Recognizing Subtle Bullying
Bullying is an aggressive act meant to keep other people down. So, to start, let’s look at two major types of aggression: physical and relational. Physical aggression, like pushing while waiting in line for drills, hazing in a locker room, or intimidation on the playground, is easier to recognize and stop immediately. The second type—relational aggression, (meant to lessen social status)—can be easy to miss. This type of aggression allows some bullies to remain hidden in plain sight.
Perhaps the most common forms of relational aggression are teasing and name-calling in a playful, “just kidding” manner. You might be surprised at how frequently this type of behavior is tolerated and even condoned by adults under the guise of “boys will be boys” or “that’s just how girls are.” A playful verbal jab at a basketball game, such as “Were you actually aiming for the basket?” might seem harmless. However, when one or two individuals are frequent targets, what appears on the surface as good-natured teasing can quickly become bullying. If the comment above is made to a competent player who just launched a half-court shot, then it’s funny. If the remark is directed at a player who is struggling to make shots and the jab is part of a pattern of pointing out deficiencies, then it’s an act of bullying.
A second common form of relational aggression involves limiting the target’s access to group activities, telling inside stories or jokes, or withholding desired resources (the good basketball, the yummy snacks, etc.). This type of aggression becomes bullying when certain individuals are consistently excluded, even in small matters. For example, never being invited to parties or gatherings that most of the class or team attends, or not being told the funny stories that happened there, gives the target the sense of being an outsider.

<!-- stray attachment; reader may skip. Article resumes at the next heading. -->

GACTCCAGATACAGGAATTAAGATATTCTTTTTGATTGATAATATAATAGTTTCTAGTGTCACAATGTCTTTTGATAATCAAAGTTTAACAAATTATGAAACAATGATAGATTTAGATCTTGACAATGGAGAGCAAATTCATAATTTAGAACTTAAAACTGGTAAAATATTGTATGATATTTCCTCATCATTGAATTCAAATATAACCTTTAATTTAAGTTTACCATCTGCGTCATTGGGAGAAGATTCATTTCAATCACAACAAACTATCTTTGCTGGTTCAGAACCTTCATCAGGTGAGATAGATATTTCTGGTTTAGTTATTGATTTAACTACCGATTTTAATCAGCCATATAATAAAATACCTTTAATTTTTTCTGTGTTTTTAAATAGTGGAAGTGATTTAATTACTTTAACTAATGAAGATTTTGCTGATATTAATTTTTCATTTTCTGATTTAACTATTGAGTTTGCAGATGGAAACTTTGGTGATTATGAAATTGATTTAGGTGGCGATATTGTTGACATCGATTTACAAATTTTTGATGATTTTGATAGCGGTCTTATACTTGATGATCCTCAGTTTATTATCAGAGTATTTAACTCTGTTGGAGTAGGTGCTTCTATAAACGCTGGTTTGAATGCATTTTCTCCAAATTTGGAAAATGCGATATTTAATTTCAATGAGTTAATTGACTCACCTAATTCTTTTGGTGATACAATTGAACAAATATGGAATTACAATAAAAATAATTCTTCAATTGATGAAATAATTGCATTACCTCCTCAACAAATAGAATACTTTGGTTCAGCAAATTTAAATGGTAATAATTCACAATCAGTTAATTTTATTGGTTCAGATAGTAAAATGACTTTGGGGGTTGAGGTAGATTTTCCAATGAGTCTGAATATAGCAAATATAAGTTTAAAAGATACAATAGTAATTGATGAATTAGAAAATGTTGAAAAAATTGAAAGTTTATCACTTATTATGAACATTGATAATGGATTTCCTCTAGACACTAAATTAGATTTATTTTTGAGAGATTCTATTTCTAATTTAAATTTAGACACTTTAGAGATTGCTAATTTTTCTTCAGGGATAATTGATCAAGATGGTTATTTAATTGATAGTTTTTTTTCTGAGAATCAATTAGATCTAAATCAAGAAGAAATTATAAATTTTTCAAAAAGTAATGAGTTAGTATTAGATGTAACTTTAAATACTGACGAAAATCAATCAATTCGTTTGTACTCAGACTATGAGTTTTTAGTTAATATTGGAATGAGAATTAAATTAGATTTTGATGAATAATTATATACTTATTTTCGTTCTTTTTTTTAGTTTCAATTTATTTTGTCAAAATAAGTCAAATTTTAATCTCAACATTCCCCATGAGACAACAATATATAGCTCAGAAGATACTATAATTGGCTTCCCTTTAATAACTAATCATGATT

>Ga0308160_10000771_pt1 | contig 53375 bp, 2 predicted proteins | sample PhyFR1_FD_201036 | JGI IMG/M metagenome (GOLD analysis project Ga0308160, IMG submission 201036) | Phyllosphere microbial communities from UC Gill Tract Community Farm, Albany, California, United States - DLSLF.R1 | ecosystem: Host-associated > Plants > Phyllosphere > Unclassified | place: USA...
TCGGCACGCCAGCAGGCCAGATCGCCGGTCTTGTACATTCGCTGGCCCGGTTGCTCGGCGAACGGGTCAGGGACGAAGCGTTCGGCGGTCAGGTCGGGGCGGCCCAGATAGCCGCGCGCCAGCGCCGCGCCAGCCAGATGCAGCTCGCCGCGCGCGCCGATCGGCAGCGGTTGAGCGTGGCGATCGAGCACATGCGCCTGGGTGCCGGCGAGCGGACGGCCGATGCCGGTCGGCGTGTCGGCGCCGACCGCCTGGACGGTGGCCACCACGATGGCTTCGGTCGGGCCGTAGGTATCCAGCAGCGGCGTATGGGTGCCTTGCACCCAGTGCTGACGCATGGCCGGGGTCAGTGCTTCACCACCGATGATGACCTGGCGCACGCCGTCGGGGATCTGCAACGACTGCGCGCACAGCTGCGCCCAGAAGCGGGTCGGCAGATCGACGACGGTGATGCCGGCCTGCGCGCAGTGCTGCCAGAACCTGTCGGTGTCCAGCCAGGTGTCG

Presence = Prevention
What else can you do to prevent bullying? Consider the first time a group comes together at a class, practice, or other youth program. What do you typically do? Go over rules? Set boundaries and expectations? Sort the group by position, skill level, or experience? None of these approaches are necessarily wrong, as they do begin to establish a social hierarchy. But a first meeting can be a missed opportunity to define a culture that makes bullying less likely to occur. To avoid this, set up an environment with cooperative instead of competitive goals.
I can hear the groans. But I am not advocating a touchy-feely or everyone-has-to-get-the-same-trophy-for-everything approach! In fact, I encourage you to recognize and celebrate differences in youngsters’ skills and accomplishments. What I am advocating—and what can stop bullying from ever getting started—is establishing teams, classes, and groups where each individual is necessary to accomplish the major goals of the group. It’s a “we all sink, or we all swim” mentality that is rare in today’s world.
What I'm suggesting cannot be reduced to a single prescriptive set of instructions. It takes time and skill for adult leaders to know every member of the group well enough to tap their individual talents or skills. For example, the more skilled participants can mentor and coach those who are less experienced. Encourage the novice members of a group to demonstrate persistence and effort. Seek out the better communicators and ask them to monitor how the group interacts. Finally, use the most competitive participants to help inspire and motivate the entire group. If the group’s goal is that everyone needs to help their teammates improve, and that each player is responsible to ensure others have fun, then there won’t be a place for bullies.
If your program's culture is competitive, my proposed solution to hidden bullying will be new and challenging. But what organization doesn’t want to diminish relational aggression, boost fun, and increase return rates? Once staff members are trained to identify and deal with hidden bullying, you’ll be surprised by how much enjoyment, growth, and confidence participants will experience.